taken to dryness in uacuo at 90"C, and the residue shaken
with 1N KOH (12.5 ml). Filtration from the sulfide (7) [m.p.
173°C (from 50% aqueous ethanol); MS, m/e=406 (M')]
and acidification of the filtrate to pH 3.5 gives (4) in 60%
yield, crystals from 50% aqueous ethanol [m. p. about 190 "C
with effervescence. MS: m/e= 262 (M +)I.
(8): Compound (4) (0.131 g), I N NaOH (0.6 ml), and
CH31(0.085 g, 1.2 equiv.) are stirred for 15 min at 20°C. After filtration, a 91% yield of (8) is obtained 1m.p. 127°C
(from cyclohexane)].
Received: September 10. 1979 [Z 432 IE]
German version: Angew. Chem. 92, 319 (1980)
[I] M . Busch, J. Prakt. Chem. 51 121, 257 (1895); W L. F. Armarego: Quinazolines. Wiley-Interscience, New York 1967. p. 276.
[2] A. Dunand, to be published.
131 A . Albert, J. Chem. SOC.Perkin Trans. I 1973, 1634.
(41, 7 19 (m, SH, Ph), 5.60 (2H, CHzPh), 425 (ZH, CHzS)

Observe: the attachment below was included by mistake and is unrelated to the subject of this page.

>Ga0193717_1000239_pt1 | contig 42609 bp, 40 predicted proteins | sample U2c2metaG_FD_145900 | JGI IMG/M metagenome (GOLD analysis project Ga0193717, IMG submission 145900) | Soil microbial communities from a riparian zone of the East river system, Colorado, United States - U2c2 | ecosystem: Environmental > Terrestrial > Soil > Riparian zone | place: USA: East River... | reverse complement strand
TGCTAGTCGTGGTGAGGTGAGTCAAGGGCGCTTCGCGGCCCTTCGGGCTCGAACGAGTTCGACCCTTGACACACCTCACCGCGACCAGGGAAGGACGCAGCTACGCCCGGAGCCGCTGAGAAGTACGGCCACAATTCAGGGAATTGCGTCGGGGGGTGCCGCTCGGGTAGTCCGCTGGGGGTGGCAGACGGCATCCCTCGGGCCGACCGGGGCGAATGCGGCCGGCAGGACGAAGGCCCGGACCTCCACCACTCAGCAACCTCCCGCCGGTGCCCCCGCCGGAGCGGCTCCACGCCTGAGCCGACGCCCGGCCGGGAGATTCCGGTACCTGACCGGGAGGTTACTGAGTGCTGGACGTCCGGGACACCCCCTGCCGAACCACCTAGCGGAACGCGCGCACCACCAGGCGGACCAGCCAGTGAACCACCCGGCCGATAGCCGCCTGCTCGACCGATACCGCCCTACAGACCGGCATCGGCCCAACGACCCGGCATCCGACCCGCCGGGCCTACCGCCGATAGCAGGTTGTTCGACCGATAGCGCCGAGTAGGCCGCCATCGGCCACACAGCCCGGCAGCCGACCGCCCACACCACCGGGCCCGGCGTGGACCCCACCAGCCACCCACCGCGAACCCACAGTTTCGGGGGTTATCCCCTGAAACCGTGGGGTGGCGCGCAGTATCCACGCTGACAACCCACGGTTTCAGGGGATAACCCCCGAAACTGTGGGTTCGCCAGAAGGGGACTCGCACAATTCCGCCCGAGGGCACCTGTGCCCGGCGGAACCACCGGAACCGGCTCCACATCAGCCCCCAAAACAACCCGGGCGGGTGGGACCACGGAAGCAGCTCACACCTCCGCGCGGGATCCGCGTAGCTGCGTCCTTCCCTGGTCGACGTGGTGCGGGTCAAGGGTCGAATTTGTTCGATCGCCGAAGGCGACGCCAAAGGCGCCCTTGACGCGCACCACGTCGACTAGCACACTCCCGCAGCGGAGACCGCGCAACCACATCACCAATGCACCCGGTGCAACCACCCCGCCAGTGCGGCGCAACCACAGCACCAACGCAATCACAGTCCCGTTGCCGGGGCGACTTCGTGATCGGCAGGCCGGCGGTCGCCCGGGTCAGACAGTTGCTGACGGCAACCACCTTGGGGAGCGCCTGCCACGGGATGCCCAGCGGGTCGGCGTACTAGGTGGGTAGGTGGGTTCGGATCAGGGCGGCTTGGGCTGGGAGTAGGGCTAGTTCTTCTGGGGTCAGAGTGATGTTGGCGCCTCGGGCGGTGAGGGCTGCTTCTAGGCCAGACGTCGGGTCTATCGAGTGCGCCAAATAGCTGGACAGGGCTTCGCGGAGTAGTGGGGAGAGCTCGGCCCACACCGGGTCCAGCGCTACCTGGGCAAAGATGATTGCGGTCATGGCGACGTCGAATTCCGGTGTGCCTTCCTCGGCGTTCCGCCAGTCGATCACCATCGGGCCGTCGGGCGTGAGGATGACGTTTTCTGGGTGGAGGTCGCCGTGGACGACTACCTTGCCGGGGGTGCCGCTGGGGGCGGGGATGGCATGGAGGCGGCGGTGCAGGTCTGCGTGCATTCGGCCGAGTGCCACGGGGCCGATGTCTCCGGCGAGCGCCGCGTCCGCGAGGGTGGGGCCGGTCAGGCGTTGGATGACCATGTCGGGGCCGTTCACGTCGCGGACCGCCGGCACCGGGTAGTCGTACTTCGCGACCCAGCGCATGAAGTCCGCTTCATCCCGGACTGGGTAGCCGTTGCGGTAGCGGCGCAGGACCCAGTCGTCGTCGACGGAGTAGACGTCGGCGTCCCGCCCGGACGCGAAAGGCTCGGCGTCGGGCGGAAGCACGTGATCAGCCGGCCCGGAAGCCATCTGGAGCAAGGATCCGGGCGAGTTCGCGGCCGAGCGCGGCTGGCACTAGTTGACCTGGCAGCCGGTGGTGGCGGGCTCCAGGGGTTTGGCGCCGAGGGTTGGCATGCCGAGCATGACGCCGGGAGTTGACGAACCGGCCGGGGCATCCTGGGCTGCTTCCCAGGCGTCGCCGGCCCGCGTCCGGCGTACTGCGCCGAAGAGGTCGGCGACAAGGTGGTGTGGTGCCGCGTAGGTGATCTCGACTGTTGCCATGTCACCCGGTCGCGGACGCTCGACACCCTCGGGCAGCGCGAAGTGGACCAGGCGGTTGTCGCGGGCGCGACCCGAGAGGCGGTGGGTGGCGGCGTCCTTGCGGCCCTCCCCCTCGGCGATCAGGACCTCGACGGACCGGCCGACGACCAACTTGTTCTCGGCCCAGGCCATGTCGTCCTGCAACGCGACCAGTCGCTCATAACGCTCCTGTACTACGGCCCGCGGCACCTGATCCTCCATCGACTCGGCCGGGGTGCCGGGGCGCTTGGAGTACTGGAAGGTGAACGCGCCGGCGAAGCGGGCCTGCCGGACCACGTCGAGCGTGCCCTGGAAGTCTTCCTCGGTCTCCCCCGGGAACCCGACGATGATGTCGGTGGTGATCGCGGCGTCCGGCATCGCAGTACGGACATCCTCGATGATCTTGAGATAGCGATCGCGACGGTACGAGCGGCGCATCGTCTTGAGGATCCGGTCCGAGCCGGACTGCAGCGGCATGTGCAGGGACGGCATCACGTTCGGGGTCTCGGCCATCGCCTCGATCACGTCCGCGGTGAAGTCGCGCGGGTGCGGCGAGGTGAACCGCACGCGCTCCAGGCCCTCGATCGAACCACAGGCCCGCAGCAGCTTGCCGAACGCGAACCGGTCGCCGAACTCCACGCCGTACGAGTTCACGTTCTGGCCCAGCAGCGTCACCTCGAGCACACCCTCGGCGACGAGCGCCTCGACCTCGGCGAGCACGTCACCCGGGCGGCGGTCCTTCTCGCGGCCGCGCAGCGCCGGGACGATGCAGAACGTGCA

(5). 7.99. (2H, SC NH,), 7.22 (5H. Ph), 5.77' (2H, 4-NHz). 5.27 (2H, CHIPh),
4.00 ( 2 H, s. CH,S)
f8), 7.31 (5H. Ph). 5.72 (2H, CHzPh), 4.40 (2H, CHzS), 2.58 (3H, Me)
[a] *: vanishes on addition of DZO:**: d becomes s on addition of DZO.-For
comparison. the CHzS signal in the sulfide (7) is 6=3.63.
Exceedingly Mild Desulfurization of Thiols by
Sodium Triethylhydroborate and Transition Metal
Chlorides[**]
By Howard Alper and Trish L. Prince"'
The S-methyl derivative (8) of the thione forms triclinic
crystals (Pi, a=8.742, b=9.717, c=9.823
a=110.09",
p= 113.70", y = 102.17", Z=2). The molecular configuration
was determined by conventional crystal structure analysis